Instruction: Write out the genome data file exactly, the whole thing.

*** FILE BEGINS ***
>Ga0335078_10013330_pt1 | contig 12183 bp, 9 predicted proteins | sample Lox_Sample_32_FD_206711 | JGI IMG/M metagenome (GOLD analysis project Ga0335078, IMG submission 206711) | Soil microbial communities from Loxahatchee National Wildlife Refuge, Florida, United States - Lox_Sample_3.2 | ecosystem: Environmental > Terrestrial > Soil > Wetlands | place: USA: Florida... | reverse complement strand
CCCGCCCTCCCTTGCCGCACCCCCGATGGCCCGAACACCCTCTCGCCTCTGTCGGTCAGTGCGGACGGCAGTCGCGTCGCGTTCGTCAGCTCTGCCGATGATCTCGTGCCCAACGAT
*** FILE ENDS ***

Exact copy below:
>Ga0335078_10013330_pt1 | contig 12183 bp, 9 predicted proteins | sample Lox_Sample_32_FD_206711 | JGI IMG/M metagenome (GOLD analysis project Ga0335078, IMG submission 206711) | Soil microbial communities from Loxahatchee National Wildlife Refuge, Florida, United States - Lox_Sample_3.2 | ecosystem: Environmental > Terrestrial > Soil > Wetlands | place: USA: Florida... | reverse complement strand
CCCGCCCTCCCTTGCCGCACCCCCGATGGCCCGAACACCCTCTCGCCTCTGTCGGTCAGTGCGGACGGCAGTCGCGTCGCGTTCGTCAGCTCTGCCGATGATCTCGTGCCCAACGAT